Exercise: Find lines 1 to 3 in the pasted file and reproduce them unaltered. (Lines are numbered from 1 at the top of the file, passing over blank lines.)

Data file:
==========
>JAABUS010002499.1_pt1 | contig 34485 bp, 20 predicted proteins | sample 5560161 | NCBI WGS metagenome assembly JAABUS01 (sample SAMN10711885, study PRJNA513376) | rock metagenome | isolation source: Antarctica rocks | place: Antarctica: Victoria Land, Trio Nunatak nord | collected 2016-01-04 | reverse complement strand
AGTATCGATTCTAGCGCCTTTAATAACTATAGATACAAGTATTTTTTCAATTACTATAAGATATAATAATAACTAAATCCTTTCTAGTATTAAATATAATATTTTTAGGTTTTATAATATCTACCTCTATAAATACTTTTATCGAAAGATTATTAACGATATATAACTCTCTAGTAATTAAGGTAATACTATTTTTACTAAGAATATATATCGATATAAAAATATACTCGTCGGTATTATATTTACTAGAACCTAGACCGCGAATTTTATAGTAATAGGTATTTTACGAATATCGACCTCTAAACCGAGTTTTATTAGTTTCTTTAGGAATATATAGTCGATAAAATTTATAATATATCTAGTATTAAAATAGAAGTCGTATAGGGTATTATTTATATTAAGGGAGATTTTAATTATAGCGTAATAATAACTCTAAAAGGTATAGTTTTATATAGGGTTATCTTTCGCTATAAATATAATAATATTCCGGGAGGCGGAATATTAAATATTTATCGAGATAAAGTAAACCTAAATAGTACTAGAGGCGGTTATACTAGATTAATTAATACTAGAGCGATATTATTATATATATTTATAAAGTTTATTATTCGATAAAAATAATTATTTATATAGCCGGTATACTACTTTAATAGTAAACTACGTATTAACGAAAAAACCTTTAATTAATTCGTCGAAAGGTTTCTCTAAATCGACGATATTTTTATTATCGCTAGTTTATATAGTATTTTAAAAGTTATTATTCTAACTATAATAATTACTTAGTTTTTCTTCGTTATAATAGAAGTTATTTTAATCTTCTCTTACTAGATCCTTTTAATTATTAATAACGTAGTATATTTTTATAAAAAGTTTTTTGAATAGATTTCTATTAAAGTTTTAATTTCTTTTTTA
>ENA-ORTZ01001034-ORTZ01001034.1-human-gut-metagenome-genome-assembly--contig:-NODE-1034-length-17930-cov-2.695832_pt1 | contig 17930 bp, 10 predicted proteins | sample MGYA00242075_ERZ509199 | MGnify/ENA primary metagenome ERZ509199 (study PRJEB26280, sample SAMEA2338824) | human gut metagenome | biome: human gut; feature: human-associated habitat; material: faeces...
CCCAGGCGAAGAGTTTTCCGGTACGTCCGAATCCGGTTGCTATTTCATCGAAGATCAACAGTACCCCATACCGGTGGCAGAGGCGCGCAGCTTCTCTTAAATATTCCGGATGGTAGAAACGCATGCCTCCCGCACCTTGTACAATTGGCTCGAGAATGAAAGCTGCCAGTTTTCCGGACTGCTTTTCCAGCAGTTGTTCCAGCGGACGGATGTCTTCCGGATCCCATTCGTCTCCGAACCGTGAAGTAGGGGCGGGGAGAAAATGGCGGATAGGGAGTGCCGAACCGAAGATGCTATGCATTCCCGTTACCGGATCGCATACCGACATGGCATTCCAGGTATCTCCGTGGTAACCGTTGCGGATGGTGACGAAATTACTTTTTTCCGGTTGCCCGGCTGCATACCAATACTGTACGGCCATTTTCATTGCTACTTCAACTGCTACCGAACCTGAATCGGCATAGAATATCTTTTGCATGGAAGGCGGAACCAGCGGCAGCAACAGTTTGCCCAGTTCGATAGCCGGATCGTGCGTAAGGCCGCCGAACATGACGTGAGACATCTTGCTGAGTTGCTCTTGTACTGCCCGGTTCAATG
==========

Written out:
>JAABUS010002499.1_pt1 | contig 34485 bp, 20 predicted proteins | sample 5560161 | NCBI WGS metagenome assembly JAABUS01 (sample SAMN10711885, study PRJNA513376) | rock metagenome | isolation source: Antarctica rocks | place: Antarctica: Victoria Land, Trio Nunatak nord | collected 2016-01-04 | reverse complement strand
AGTATCGATTCTAGCGCCTTTAATAACTATAGATACAAGTATTTTTTCAATTACTATAAGATATAATAATAACTAAATCCTTTCTAGTATTAAATATAATATTTTTAGGTTTTATAATATCTACCTCTATAAATACTTTTATCGAAAGATTATTAACGATATATAACTCTCTAGTAATTAAGGTAATACTATTTTTACTAAGAATATATATCGATATAAAAATATACTCGTCGGTATTATATTTACTAGAACCTAGACCGCGAATTTTATAGTAATAGGTATTTTACGAATATCGACCTCTAAACCGAGTTTTATTAGTTTCTTTAGGAATATATAGTCGATAAAATTTATAATATATCTAGTATTAAAATAGAAGTCGTATAGGGTATTATTTATATTAAGGGAGATTTTAATTATAGCGTAATAATAACTCTAAAAGGTATAGTTTTATATAGGGTTATCTTTCGCTATAAATATAATAATATTCCGGGAGGCGGAATATTAAATATTTATCGAGATAAAGTAAACCTAAATAGTACTAGAGGCGGTTATACTAGATTAATTAATACTAGAGCGATATTATTATATATATTTATAAAGTTTATTATTCGATAAAAATAATTATTTATATAGCCGGTATACTACTTTAATAGTAAACTACGTATTAACGAAAAAACCTTTAATTAATTCGTCGAAAGGTTTCTCTAAATCGACGATATTTTTATTATCGCTAGTTTATATAGTATTTTAAAAGTTATTATTCTAACTATAATAATTACTTAGTTTTTCTTCGTTATAATAGAAGTTATTTTAATCTTCTCTTACTAGATCCTTTTAATTATTAATAACGTAGTATATTTTTATAAAAAGTTTTTTGAATAGATTTCTATTAAAGTTTTAATTTCTTTTTTA
>ENA-ORTZ01001034-ORTZ01001034.1-human-gut-metagenome-genome-assembly--contig:-NODE-1034-length-17930-cov-2.695832_pt1 | contig 17930 bp, 10 predicted proteins | sample MGYA00242075_ERZ509199 | MGnify/ENA primary metagenome ERZ509199 (study PRJEB26280, sample SAMEA2338824) | human gut metagenome | biome: human gut; feature: human-associated habitat; material: faeces...